This academic year, we welcome three new members to our faculty.
Christopher Ojeda is an assistant professor of political science. Before joining the faculty, Ojeda earned his BA in government from Christopher Newport University and his MA and PhD in political science from the Pennsylvania State University. He then spent two years as a postdoctoral scholar at Stanford University.
Ojeda’s research focuses on political behavior, public opinion, and political socialization. In particular, he is interested in understanding the social and economic roots of political inequality, with a special emphasis on the role of poverty, health, and the family. One of his current projects looks at how children’s perceptions of parents shape the intergenerational transmission of party identification. He is also working on a book manuscript that examines the childhood origins of the income-participation gap.
Ojeda’s research has been published in Social Science Quarterly, Political Psychology, the American Sociological Review, the British Journal of Political Science, and the American Journal of Epidemiology, and has been funded by the Russell Sage Foundation. Ojeda’s work won the Seymour Sudman Student Paper award in 2012 from the American Association of Public Opinion Research. He was the receipt of the Distinguished Junior Scholar Award from the political psychology section of the American Political Science Associationin 2015.
Jonathan Ring, lecturer, was born and raised in Rapid City, South Dakota. Since high school, he has been slowly moving east, earning degrees and gaining experience as a researcher and teacher along the way. He earned his BA from the University of South Dakota in 2007, and MA (2010) and PhD (2014) from the University of Iowa. He was a postdoctoral research fellow and lecturer at the University of Michigan from 2014 – 2106 and an assistant professor at Cleveland State University in the 2016-17 academic year.
His academic interests are in international relations, comparative politics, and formal models. His research addresses norm diffusion – the process by which ideas and policies are spread from one country to another. His current work focuses on various human rights policy areas, such as personal integrity rights protections, quotas for women’s political representation, and LGBTQ anti-discrimination laws. In each of these areas, the world has recently witnessed dramatic changes in policy adoption suggesting rapidly changing global norms. Yet, policy implementation has been uneven, with some states professing support for human rights norms without leading to real change. Ring’s research deals with these issues by developing and applying theoretical and empirical mathematical models. He has used agent-based modeling to explore the processes of norm diffusion under a variety of assumptions about countries’ motivations for expressing support for norms they do not intend to follow. He also has contributed to the empirical understanding of human rights by addressing measurement problems associated with translating textual information into ordinal and numeric indexes of human rights practices.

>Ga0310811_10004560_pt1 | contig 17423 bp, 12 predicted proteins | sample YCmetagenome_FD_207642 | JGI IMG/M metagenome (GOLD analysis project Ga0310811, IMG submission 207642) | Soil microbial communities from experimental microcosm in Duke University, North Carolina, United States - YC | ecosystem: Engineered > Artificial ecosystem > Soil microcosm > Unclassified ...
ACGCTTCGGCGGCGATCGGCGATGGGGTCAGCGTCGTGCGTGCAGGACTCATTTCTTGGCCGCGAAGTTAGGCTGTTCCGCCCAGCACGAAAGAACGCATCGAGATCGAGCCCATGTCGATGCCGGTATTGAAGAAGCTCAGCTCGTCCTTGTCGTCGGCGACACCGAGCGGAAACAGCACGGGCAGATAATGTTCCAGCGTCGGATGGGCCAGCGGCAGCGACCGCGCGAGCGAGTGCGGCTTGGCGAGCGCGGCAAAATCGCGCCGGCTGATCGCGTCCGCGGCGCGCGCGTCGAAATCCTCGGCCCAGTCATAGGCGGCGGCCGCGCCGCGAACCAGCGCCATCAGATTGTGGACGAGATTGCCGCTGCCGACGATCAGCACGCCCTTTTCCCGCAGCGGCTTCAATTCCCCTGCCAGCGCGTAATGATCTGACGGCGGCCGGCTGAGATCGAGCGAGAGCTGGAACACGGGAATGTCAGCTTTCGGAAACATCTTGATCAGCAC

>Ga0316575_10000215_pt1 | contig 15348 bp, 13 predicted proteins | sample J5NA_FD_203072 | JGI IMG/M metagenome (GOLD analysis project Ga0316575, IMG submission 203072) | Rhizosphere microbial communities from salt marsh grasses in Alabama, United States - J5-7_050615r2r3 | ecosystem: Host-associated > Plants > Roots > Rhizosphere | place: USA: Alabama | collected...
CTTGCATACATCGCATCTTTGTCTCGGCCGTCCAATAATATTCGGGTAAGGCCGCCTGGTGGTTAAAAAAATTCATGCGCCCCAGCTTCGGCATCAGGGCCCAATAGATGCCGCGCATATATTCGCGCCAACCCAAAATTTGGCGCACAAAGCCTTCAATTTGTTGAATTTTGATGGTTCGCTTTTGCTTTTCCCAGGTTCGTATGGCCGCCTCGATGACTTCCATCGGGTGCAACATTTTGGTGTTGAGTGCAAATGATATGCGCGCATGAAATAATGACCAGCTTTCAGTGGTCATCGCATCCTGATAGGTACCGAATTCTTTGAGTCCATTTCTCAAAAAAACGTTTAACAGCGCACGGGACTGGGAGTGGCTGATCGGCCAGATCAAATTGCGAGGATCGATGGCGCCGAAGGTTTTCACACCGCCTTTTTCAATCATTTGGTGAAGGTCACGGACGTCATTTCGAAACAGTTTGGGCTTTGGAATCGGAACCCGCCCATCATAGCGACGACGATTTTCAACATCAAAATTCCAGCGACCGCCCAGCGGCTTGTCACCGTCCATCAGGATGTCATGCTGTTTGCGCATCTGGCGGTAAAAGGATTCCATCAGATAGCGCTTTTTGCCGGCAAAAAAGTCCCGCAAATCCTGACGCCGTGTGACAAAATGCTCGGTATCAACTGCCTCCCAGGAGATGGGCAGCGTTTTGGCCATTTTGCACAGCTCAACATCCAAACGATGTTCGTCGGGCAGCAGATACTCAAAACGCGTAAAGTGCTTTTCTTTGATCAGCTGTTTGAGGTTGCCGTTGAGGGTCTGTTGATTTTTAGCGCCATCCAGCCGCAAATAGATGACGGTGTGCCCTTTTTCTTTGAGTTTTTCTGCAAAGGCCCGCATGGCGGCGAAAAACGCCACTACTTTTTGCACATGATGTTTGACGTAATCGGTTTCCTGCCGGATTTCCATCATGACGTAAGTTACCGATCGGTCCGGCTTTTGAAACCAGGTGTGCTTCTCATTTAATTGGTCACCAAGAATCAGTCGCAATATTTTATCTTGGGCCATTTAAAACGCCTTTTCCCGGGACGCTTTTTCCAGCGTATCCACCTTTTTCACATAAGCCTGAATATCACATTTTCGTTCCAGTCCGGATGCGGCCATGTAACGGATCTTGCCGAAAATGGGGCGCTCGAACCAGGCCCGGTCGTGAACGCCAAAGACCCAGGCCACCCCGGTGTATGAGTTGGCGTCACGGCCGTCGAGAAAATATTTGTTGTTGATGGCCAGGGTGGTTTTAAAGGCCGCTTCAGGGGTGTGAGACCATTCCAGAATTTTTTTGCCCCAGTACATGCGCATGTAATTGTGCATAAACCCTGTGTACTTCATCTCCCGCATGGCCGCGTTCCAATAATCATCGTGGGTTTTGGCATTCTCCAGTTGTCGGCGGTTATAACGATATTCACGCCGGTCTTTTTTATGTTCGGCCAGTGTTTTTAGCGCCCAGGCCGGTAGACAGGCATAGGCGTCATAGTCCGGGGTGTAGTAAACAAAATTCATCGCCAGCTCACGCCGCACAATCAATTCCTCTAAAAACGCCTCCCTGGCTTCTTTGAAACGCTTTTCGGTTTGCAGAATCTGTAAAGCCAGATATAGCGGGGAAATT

Ring is also a committed educator who has taught a variety of graduate and undergraduate political science courses and supervised student research. He is currently working with coauthors on a book project Gaming the System, which provides instructors with games to teach core lessons of American politics. His courses have included international relations, comparative politics, foreign policy, conflict processes, transnational activism, human rights, global governance, and norm diffusion.
Gary Uzonyi, assistant professor, earned his BA in 2008 from Florida State University and PhD in 2013 from the University of Michigan, both in political science. Before coming to Tennessee, he was an assistant professor at the University of Massachusetts-Lowell and a visiting faculty member at Duke University. In addition to his position in the department, he is a Research Fellow at the Howard H. Baker Jr. Center for Public Policy.
Uzonyi works on topics related to international relations and global security. His research interests concern how governments choose whether to use violent or non-violent policy tools in response to information asymmetries and uncertainty. He primarily focuses on topics related to genocide, politicide, and mass killing during civil war. This research has resulted in a dozen publications in top international relations journals. Uzonyi is completing a book manuscript on how international politics influence civilian victimization during civil war.
Uzonyi has taught undergraduate and graduate students across diverse classroom settings, such as small group writing intensive seminars and large lectures. He has earned the Kingdon Teaching Award at the University of Michigan and a Merit Award for teaching at UMass-Lowell. He is passionate about undergraduate research opportunities and has received several fellowships to work with undergraduates. At UT, Uzonyi will offer courses on civil war, human rights, and United States foreign policy at both the graduate and undergraduate levels.